A 34- year-old Nigerian, Mr. Cornelius Adewale, who went to the United
States with just enough money for a semester of classes in organic
agriculture, has won the Bullitt Foundation Environmental Prize for his
leadership role in developing an app and web tool that can measure a
farm’s carbon footprint and help farmers reduce the impact of that
Adewale, who graduated from Obafemi Awolowo University, is now studying
at the Washington State University, Pullman, where he is planning a
phone app to help farmers grow more crops.
In 2011, Adewale moved to Pullman with $6,000 in his pocket-money he’d
earned from the vegetable harvest at his farm in southwest Nigeria. It
was just enough to pay for the first semester of classes in organic
agriculture at WSU, according to The Seattle Times.
Six years later, he’s a PhD candidate at WSU and a member of the board of directors of Washington’s Tilth Alliance.
On Monday, he will accept the Seattle Bullitt Foundation’s annual
environmental prize ― a $100,000 award for graduate students pursuing
leadership positions within the environmental field.
Adewale plans to use the money to build a phone app that will help
Nigerian farmers grow more crops, using fewer resources, with a lighter
touch on the planet.
The app will be a portal to research on information about organic
farming specific to Nigeria’s climate. And farmers will be able to
measure the quantity of organic matter in their soil just by taking a
picture of it, using their phones.
“Cornelius just had a magnetism and energy and charm that made him
irresistible,” said Denis Hayes, president and CEO of the Bullitt
Foundation. “He came with rave recommendations from his professors, who
believe he can be a transformational force in agriculture.”
For the past two years, Adewale has been working with a team of students
at WSU to create a web- based tool that helps Washington farmers
measure their carbon footprint, and gives them ideas for how they can
reduce that footprint by adjusting the way they farm.
“The thing that is really unique and wonderful about Cornelius is his
humility ― he really relates to everyone as individuals,” said Lynne
Carpenter-Boggs, an associate professor in WSU ’ s department of crop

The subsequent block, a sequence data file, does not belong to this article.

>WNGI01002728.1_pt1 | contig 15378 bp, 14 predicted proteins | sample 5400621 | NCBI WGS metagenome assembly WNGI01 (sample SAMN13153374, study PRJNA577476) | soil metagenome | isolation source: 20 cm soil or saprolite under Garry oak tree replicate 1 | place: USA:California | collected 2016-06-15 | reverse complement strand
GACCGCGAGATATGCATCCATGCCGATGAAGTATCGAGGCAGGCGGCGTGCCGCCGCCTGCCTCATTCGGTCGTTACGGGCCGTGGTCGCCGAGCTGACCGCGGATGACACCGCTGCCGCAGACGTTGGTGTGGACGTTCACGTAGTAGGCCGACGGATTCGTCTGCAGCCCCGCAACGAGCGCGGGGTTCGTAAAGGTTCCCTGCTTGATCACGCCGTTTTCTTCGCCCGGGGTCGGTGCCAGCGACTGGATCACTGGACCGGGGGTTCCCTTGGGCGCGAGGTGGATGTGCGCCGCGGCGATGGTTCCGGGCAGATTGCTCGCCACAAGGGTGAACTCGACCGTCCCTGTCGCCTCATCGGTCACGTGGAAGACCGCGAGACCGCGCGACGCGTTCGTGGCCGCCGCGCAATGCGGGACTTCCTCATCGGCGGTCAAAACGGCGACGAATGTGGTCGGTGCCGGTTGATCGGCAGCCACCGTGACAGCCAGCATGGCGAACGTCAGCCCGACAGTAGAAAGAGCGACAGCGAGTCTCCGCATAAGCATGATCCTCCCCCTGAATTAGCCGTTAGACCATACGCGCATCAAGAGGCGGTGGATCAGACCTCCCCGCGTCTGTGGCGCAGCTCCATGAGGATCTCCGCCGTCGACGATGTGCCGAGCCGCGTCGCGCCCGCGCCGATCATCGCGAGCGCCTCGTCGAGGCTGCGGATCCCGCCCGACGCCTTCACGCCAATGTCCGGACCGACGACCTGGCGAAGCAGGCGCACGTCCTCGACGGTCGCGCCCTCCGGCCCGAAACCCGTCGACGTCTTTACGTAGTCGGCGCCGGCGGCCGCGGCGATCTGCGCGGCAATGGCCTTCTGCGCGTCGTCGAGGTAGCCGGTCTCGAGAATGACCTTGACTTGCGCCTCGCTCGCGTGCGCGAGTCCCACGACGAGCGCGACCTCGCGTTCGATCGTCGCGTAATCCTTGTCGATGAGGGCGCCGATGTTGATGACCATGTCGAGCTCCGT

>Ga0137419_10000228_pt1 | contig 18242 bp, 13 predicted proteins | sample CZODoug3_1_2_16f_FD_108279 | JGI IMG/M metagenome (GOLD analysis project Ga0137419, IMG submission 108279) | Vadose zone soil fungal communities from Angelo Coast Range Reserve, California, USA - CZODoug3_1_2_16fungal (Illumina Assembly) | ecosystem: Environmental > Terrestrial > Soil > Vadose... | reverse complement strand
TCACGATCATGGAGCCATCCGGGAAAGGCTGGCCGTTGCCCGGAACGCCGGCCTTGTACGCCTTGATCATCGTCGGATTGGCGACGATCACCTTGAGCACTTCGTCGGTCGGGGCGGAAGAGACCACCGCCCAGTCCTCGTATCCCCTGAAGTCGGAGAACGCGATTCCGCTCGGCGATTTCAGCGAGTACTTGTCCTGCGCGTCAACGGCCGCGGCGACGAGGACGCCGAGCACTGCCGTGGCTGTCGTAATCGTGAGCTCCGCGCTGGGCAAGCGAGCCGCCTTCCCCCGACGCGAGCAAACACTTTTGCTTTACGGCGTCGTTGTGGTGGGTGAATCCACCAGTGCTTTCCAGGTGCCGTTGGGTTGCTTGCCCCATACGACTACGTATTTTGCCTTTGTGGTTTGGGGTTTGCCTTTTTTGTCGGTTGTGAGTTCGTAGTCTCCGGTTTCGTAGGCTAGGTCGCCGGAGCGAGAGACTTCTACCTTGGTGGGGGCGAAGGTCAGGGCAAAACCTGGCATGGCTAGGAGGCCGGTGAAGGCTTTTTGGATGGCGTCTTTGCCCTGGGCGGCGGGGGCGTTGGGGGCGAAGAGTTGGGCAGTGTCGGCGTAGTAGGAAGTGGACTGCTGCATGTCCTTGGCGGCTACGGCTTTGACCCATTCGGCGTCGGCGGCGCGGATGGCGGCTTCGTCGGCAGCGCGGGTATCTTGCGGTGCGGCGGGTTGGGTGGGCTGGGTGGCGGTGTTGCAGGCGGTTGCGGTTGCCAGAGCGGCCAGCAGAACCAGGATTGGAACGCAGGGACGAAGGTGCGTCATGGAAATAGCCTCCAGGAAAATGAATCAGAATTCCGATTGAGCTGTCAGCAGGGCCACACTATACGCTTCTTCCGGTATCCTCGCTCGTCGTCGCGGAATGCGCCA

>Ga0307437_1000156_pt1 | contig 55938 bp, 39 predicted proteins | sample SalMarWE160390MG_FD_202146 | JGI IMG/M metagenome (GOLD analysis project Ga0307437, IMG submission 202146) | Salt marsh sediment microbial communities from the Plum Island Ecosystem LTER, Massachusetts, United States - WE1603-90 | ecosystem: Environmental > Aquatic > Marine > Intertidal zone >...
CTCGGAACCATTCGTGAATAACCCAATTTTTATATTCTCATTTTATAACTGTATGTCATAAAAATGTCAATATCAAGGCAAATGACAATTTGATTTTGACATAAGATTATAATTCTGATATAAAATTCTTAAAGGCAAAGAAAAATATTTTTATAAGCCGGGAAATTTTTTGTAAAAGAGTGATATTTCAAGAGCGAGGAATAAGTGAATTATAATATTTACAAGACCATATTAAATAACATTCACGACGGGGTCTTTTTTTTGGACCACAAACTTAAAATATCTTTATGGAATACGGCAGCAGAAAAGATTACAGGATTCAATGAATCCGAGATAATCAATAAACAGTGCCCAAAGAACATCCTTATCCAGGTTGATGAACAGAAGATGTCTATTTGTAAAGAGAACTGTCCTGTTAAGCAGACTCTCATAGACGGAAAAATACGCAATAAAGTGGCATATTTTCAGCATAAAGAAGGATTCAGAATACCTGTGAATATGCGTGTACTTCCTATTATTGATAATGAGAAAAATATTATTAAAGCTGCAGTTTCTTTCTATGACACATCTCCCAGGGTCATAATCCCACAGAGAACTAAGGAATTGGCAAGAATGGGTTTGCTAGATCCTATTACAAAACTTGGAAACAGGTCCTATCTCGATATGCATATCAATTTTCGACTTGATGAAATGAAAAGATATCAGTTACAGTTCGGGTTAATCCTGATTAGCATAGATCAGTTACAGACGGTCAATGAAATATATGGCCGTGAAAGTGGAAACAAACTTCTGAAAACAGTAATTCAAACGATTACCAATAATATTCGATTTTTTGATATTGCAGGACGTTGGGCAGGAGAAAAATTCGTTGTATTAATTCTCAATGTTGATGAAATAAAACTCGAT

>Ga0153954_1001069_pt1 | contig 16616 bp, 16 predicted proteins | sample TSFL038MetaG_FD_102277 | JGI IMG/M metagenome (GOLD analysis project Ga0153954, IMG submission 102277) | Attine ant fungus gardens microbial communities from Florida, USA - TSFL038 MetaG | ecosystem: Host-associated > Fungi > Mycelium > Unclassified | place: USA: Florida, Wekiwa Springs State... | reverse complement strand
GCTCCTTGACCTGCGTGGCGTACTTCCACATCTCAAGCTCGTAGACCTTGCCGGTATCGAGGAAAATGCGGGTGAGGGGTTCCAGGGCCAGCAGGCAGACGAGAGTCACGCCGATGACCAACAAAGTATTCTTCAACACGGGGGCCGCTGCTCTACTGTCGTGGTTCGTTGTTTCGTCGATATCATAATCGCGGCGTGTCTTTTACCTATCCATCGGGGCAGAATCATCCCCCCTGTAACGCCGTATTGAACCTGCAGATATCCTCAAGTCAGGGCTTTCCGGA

and soil sciences. “He’s there to help, but in a way that’s about
empowering the individuals, not telling people what to do… he truly is a
Adewale found WSU’s organic agriculture major – the first such major
ever offered at a US university – in an online search. He used the
$6,000 from his harvest to launch his master’s degree.
When he got to Pullman and saw WSU’s organic farm, he burst out
laughing. It was only 21/2 acres – about half the size of his own farm
in Nigeria. (WSU’s organic farm is now 30 acres.)
Still, he believed he’d come to the right place. Before his money ran
out, he secured a research position at WSU to help fund his master’s
degree and, later, his PhD.
In the US, big farms use science, technology and research to maximise
yield, while employing less than two percent of the country’s
population. But large-scale farming is also responsible for a
significant amount of greenhouse gases , especially nitrous oxide, 300
times more potent than carbon dioxide, said Carpenter – Boggs, the WSU
Adewale thinks Nigerian farmers need more information about ways to use
organic methods to build up their soil, making their farms more fertile
and productive, without using chemicals.
In Washington, part of his graduate studies included helping develop the
free web tool called Ofoot that Adewale wants to use as the base for
his mobile phone app in Nigeria.
In Africa, “just about everybody has smartphones and small solar
stations to recharge them – it’s really an amazing degree of
sophistication,” said Hayes, of the Bullitt Foundation. Teaching farmers
how to farm more efficiently could allow Nigeria to take a huge step
forward in agricultural production without the need for expensive
chemicals and herbicides, he said.
The Bullitt prize money comes with no strings attached.
“It is a gesture of faith that this is a guy who’s deeply committed to
getting something done in the world,” Hayes said, “and we’re trying to
give him a financial boost to help him do it.”
Adewale is eager to take on the challenge.
“Every time I make these crazy decisions, I hear my grandmother’s voice
in my head,” Adewale said. “She said, ‘Dare to make a difference’.”